Tuesday, 21 March 2006 21:40

Jamais Contente

Written by 
From France comes this account of a classic race to become fastest man on earth, during the closing years of the 19th century. The contest was between builders of coaches, cabs and transporters. Steam power for these vehicles had all but done its dash, and the market was crying out for light, self-powered machines.  Some promise of success came from Panhard, Levassor, Daimler, Bolle, and Peugeot who were developing automobiles with internal combustion engines. They were still way too low and underpowered to become the next Big Thing.
  • The name of the new game was speed – the world land speed record. It was a game fraught ith danger, as experts declared that human beings travelling at speeds of greater than 70 km/h would suffer from rupture of their blood vessels. A whole circus of French daredevils tempted fate anyway. A journalist named Paul-Meyan was the fastest man on wheels, riding a bicycle at 63,154 km/h. A short while after, in December 1898, the ‘Electric Count‘ Gaston Chasseloup-Laubat, drove his Jeantaud electric-powered car at 70,585 km/h.                                              
  • Camille Jenatzy (born 1868) was a Belgian race car driver. He is known for breaking the land speed record three times and being the first man to break the 100 km/h barrier. He was nicknamed Le Diable Rouge ("The Red Devil") after the colour of his beard. Jenatzy’s red beard must have quivered as he went to work designing a kind of torpedo on wheels. 6 big batteries provided current to two huge electric motors of 25 kilowatts each driving the rear axle. They gave the car the an equivalent of 68 bhp. The chassis was from a horse-drawn cab. Its Rothschild-designed bodywork was an impressive wind-cheating marvel - built from partinium – a conglomerate of aluminium, tungsten and magnesium. Jenatzy chose Michelin tyres for the record attempt.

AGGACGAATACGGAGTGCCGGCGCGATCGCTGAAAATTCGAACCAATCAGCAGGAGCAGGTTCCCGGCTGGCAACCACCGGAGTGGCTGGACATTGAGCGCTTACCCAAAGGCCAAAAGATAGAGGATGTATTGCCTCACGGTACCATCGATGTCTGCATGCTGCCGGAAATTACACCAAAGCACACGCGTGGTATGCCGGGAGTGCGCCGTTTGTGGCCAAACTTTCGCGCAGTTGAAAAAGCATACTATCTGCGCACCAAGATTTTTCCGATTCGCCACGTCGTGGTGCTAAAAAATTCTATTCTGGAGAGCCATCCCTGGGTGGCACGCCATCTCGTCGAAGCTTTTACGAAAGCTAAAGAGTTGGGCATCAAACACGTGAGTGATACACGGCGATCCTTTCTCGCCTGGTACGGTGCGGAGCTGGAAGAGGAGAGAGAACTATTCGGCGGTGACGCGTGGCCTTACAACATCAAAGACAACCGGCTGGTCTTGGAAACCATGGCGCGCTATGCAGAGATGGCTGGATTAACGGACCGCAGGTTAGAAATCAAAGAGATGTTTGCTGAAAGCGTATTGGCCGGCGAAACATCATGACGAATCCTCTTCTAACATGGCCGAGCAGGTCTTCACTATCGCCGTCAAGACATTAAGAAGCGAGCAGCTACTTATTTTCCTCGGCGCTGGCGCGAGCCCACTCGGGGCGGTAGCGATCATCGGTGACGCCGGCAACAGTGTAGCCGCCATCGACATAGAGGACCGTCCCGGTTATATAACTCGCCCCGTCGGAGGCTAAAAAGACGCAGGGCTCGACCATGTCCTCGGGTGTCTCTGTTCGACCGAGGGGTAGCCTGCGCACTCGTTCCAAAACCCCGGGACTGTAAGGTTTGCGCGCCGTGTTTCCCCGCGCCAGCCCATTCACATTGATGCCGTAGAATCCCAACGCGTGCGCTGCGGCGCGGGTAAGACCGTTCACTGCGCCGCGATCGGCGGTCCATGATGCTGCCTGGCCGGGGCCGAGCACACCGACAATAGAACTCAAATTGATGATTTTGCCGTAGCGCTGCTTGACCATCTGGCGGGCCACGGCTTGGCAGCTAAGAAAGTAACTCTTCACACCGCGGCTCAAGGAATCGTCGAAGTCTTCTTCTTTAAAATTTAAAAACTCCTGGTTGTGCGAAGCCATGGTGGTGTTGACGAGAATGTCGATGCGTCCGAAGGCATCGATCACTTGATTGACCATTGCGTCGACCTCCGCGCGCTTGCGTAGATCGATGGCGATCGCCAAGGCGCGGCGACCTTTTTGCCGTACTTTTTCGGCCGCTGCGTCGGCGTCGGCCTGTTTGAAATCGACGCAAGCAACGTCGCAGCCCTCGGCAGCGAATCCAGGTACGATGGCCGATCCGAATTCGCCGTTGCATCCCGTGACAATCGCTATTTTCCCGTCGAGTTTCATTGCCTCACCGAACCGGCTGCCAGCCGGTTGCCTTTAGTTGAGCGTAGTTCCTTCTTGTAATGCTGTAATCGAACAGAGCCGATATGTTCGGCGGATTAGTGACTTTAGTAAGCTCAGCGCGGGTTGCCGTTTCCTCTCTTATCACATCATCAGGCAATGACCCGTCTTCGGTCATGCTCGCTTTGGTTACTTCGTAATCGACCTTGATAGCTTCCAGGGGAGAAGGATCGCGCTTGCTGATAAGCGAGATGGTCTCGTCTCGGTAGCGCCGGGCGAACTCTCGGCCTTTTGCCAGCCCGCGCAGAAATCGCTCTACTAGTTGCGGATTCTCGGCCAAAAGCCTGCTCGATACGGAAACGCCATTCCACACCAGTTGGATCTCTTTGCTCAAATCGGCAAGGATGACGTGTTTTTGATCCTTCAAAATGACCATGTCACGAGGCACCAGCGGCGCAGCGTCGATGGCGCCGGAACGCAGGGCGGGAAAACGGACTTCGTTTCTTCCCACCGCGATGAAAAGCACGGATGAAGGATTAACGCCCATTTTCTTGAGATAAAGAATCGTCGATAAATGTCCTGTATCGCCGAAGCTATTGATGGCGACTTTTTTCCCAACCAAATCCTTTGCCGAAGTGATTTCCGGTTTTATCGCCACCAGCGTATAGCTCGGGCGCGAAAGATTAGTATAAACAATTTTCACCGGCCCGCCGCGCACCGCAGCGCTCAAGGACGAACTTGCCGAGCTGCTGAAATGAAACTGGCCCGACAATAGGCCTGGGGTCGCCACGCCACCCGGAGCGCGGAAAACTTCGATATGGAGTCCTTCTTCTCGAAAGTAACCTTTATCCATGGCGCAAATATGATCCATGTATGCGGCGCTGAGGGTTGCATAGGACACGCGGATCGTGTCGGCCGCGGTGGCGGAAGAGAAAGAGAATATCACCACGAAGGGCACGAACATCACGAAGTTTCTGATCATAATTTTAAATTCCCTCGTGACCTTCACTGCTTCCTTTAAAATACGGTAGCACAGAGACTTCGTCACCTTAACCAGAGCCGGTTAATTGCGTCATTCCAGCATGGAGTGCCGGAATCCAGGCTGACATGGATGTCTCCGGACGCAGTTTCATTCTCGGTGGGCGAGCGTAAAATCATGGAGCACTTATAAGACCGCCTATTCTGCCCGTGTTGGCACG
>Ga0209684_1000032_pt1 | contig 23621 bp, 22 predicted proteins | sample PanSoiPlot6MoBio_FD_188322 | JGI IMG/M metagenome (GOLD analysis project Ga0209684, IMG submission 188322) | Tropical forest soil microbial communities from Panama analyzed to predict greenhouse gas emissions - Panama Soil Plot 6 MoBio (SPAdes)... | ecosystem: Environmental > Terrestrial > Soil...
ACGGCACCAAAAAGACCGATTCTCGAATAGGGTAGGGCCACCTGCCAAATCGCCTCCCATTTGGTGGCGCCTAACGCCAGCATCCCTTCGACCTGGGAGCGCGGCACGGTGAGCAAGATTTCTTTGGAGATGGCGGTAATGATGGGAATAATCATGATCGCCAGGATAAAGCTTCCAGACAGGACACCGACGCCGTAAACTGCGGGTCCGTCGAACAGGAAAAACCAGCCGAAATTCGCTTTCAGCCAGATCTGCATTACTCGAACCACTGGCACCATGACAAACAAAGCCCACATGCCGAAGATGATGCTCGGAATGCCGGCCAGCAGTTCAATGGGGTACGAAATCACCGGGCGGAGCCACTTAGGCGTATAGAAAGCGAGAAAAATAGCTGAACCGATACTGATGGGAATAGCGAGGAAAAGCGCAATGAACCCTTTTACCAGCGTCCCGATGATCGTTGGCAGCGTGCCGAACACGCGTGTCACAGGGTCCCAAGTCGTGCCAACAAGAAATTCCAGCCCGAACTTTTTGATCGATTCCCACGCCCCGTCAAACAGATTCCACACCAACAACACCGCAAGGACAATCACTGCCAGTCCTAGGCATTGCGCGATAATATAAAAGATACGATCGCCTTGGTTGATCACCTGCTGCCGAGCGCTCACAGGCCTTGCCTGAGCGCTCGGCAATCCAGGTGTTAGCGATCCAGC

• He named this first ever purposely designed and built racing car ‘La Jamais Contente’ (Never Satisfied). He rolled it out at Acheres, a town 25 kilomètres north west of Paris on 1st May 1899.  200 curious bystanders watched as he placed both hands firmly on the steering handle and took off along the treeless road. The almost silent torpedo was timed over a flying kilometre at 105,882 km/h. The Red Devil had taken the world land speed record back from the Electric Count. And  held the record until 1902. .                                               
  • Camille was killed in a hunting accident in 1913.  He hide himself behind a bush and made animal noises as a prank on his friends who were hunting with him. Alfred Madoux, director of the journal L'Etoile Belge fired, believing it was a wild animal. When they realised it was Jenatzy, they rushed him to hospital by car; he bled to death en route, fulfilling his own prophecy he would die in a Mercedes. He is buried at the Laeken Cemetery in Brussels. A replica of his car can be seen at the Compiegne National Motor Museum, (Musee national de la voiture et du tourisme). Compiegne is only a short ride on public transport from Paris. 
Print Email
Rate this item
(0 votes)
Read 5836 times Last modified on Friday, 30 June 2023 11:23
More in this category: Elegant Tigers in Chinon »